A cross-linked hydrophilic layer in a lithographic base used in accordance with the present embodiment preferably also contains substances that increase the mechanical strength and the porosity of the layer. For this purpose colloidal silica may be used. The colloidal silica employed may be in the form of any commercially available water-dispersion of colloidal silica for example having an average particle size up to 40 nm. e.g. 20 nm. In addition inert particles of larger size than the colloidal silica can be added e.g. silica prepared according to Stober as described in J. Colloid and Interface Sci., Vol. 26, 1968, pages 62 to 69 or alumina particles or particles having an average diameter of at least 100 nm which are particles of titanium dioxide or other heavy metal oxides. By incorporating these particles the surface of the cross-linked hydrophilic layer is given a uniform rough texture consisting of microscopic hills and valleys, which serve as storage places for water in background areas.

The thickness of a cross-linked hydrophilic layer in a lithographic base in accordance with this embodiment may vary in the range of 0.2 to 25 μm and is preferably 1 to 10 μm.

Particular examples of suitable cross-linked hydrophilic layers for use in accordance with the present invention are disclosed in EP-A 601240, GB-P-1419512, FR-P-2300354, U.S. Pat. No. 3,971,660, U.S. Pat. No. 4,284,705 and EP-A 514490.

As flexible support of a lithographic base in connection with the present embodiment it is particularly preferred to use a plastic film e.g. substrated polyethylene terephthalate film, cellulose acetate film, polystyrene film, polycarbonate film etc. The plastic film support may be opaque or transparent.

It is particularly preferred to use a polyester film support to which an adhesion improving layer has been provided. Particularly suitable adhesion improving layers for use in accordance with the present invention comprise a hydrophilic binder and colloidal silica as disclosed in EP-A 619524, EP-A 620502 and EP-A 619525. Preferably, the amount of silica in the adhesion improving layer is between 200 mg per m2 and 750 mg per m2. Further, the ratio of silica to hydrophilic binder is preferably more than 1 and the surface area of the colloidal silica is preferably at least 300 m2 per gram, more preferably at least 500 m2 per gram.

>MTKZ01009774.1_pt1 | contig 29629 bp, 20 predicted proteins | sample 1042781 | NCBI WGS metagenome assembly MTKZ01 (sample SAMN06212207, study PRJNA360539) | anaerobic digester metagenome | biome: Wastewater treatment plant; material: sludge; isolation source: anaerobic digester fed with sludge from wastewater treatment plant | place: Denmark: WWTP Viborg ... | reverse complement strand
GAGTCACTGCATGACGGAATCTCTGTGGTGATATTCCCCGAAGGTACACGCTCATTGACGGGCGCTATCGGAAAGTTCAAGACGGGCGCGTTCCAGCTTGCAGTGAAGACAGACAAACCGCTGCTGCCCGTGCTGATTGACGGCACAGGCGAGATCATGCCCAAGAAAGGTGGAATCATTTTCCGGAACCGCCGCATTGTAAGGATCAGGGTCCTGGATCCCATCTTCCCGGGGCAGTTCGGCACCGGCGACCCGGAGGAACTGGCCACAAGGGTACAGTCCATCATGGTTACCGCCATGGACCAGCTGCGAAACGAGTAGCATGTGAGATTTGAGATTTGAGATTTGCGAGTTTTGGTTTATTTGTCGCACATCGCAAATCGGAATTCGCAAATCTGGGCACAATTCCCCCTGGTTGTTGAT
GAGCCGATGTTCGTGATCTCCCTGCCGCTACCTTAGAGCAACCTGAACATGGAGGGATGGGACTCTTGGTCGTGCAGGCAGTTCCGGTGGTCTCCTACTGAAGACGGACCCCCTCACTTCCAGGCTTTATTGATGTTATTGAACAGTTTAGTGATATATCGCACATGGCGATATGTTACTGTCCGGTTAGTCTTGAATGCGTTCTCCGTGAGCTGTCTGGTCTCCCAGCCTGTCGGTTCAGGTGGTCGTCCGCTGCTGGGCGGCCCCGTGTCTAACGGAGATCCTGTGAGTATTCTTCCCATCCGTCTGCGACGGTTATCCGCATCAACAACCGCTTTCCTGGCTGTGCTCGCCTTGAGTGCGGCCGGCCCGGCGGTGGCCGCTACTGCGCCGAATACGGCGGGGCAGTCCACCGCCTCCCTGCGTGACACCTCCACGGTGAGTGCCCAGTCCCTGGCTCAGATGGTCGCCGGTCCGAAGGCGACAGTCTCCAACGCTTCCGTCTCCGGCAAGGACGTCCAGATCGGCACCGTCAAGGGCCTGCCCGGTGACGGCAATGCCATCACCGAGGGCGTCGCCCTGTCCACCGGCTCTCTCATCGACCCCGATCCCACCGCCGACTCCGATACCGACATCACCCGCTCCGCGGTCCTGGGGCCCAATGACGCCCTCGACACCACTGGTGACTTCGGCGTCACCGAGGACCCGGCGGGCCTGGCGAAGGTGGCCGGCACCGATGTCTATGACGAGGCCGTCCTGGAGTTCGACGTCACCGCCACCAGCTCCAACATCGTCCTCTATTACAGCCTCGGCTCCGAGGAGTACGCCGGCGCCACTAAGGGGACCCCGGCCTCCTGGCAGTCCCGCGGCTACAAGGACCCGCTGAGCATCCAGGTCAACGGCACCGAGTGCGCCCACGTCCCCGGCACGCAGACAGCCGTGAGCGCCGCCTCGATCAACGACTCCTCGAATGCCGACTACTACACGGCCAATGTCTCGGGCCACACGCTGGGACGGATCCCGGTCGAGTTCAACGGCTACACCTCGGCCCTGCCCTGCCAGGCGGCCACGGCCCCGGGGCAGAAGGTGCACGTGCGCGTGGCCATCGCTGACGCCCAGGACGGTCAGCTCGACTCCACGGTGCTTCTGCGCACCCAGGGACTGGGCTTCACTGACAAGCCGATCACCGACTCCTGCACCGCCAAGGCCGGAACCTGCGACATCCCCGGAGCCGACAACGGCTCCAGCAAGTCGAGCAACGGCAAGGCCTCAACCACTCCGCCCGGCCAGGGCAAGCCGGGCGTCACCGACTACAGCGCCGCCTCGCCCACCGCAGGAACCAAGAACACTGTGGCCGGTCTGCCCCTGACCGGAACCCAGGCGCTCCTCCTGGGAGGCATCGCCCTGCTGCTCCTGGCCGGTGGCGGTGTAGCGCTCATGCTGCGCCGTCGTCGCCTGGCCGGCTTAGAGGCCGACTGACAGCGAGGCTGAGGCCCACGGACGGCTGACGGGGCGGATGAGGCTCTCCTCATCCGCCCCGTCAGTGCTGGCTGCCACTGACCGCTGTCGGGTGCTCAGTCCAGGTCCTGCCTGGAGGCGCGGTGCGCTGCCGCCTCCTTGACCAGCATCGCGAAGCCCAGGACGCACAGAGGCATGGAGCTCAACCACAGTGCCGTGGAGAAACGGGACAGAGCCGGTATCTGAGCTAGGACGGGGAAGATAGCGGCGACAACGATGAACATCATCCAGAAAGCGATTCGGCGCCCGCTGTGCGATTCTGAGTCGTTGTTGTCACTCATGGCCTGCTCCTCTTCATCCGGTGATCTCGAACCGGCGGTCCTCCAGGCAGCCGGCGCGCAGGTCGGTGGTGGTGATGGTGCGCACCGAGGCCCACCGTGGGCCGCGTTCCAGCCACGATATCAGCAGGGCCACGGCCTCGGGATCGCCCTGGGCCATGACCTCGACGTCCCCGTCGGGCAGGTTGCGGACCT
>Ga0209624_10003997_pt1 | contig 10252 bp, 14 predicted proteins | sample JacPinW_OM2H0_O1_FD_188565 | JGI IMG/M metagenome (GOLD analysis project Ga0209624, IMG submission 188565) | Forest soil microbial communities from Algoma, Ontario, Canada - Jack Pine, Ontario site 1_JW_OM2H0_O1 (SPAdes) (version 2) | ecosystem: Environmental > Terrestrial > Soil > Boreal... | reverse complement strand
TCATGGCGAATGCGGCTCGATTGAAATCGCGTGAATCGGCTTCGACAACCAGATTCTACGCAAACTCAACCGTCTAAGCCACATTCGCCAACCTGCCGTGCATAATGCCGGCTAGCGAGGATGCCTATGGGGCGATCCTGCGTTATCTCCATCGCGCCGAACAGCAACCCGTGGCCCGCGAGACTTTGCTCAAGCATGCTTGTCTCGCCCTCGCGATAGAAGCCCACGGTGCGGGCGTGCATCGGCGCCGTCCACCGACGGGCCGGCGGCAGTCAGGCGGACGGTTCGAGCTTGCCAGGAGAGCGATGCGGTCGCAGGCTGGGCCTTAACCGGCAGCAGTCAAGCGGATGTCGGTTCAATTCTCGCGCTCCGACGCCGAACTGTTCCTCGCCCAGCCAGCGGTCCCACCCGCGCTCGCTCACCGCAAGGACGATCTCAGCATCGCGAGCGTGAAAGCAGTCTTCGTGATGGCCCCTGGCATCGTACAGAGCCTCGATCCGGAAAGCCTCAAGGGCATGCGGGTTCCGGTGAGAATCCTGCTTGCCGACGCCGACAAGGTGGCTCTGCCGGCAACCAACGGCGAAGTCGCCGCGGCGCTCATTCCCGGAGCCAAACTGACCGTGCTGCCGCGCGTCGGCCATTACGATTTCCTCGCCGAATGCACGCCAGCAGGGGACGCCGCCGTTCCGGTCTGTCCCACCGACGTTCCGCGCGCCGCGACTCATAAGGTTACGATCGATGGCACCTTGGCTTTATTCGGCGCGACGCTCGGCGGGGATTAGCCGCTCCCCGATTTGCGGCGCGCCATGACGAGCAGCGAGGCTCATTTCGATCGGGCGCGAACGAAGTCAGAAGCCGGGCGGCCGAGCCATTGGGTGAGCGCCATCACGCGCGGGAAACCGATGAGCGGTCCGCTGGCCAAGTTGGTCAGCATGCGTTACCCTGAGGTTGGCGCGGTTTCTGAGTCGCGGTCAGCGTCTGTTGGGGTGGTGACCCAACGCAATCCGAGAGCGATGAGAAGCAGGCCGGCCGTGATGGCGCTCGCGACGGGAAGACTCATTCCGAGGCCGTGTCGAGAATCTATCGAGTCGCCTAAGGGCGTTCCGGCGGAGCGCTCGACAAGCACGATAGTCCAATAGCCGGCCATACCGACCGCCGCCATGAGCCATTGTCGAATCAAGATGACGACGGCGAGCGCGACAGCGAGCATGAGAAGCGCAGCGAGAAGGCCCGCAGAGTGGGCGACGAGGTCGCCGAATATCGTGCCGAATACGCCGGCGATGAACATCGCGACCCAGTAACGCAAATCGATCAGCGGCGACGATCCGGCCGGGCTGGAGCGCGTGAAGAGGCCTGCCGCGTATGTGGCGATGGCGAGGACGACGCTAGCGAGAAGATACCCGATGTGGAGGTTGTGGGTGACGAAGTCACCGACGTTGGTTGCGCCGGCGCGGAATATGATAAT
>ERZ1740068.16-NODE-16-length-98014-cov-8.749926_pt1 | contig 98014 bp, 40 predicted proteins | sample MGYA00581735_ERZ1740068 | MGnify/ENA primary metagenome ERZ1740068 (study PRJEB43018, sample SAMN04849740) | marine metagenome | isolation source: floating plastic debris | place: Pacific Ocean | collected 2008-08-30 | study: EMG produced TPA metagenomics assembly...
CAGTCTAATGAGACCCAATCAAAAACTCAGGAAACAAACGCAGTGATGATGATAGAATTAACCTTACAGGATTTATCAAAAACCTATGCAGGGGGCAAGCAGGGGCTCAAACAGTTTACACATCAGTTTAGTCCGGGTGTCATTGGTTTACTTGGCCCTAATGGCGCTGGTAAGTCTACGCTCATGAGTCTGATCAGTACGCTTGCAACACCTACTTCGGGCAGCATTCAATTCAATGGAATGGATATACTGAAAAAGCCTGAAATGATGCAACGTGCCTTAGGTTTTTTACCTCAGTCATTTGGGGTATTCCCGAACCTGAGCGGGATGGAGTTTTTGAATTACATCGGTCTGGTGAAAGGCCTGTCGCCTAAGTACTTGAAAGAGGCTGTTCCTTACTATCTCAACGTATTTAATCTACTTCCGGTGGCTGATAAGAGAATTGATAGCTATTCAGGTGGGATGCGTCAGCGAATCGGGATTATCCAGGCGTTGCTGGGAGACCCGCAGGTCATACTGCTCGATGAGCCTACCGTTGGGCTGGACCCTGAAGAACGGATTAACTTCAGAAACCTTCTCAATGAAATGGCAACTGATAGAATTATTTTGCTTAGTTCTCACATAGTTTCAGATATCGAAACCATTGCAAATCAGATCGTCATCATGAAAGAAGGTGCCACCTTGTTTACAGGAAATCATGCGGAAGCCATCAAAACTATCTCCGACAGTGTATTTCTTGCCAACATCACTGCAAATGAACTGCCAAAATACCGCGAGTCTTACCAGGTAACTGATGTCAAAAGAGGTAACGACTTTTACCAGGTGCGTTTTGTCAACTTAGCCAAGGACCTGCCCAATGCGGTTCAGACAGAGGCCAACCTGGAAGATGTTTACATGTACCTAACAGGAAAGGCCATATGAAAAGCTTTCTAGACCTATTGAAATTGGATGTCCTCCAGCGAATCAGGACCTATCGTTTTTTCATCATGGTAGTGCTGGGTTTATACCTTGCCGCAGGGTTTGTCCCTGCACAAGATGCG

The lithographic printing plates can be exposed with conventional ultraviolet radiation sources, including carbon arc lamps, mercury vapor lamps, fluorescent lamps, and photoflood lamps. The lithographic printing plates can also be exposed with conventional visible light radiation sources, including xenon lamps and tungsten lamps.

The lithographic printing plates of this invention when comprising an infrared sensitizer can also be exposed with a laser diode which emits radiation in the near-infrared region of the spectrum. Such laser diodes provide the advantage of both low cost and low energy consumption.

A particularly suitable exposing device in such case is a laser diode with a maximum output in the wavelength range from about 830 nm to 1100 nm. Such a device is typically capable of decomposing both the latent Bronsted acid and the optional infrared absorber in the exposed areas. The products from the thermal decomposition are mainly strong acids which are effective in liberating the carboxyl groups of the polymers according to the invention and so increasing the solubility of the exposed areas.

The lithographic printing plates of this invention can also be exposed with a thermal head.

The imagewise-exposed plate is heated in a step that is referred to as a post-exposure bake or PEB. The heating step is conducted at a temperature in the range of from 70 C. to 150 C. for a period of from 30 to 900 seconds. More preferably, the heating is for a period of from 120 to 500 seconds at a temperature in the range of from 80 C. to 135 C. Said heating step can be omitted when the image-wise exposure is done by IR-exposure or by exposure with a printing head because during said exposure the imaging element is also image-wise heated.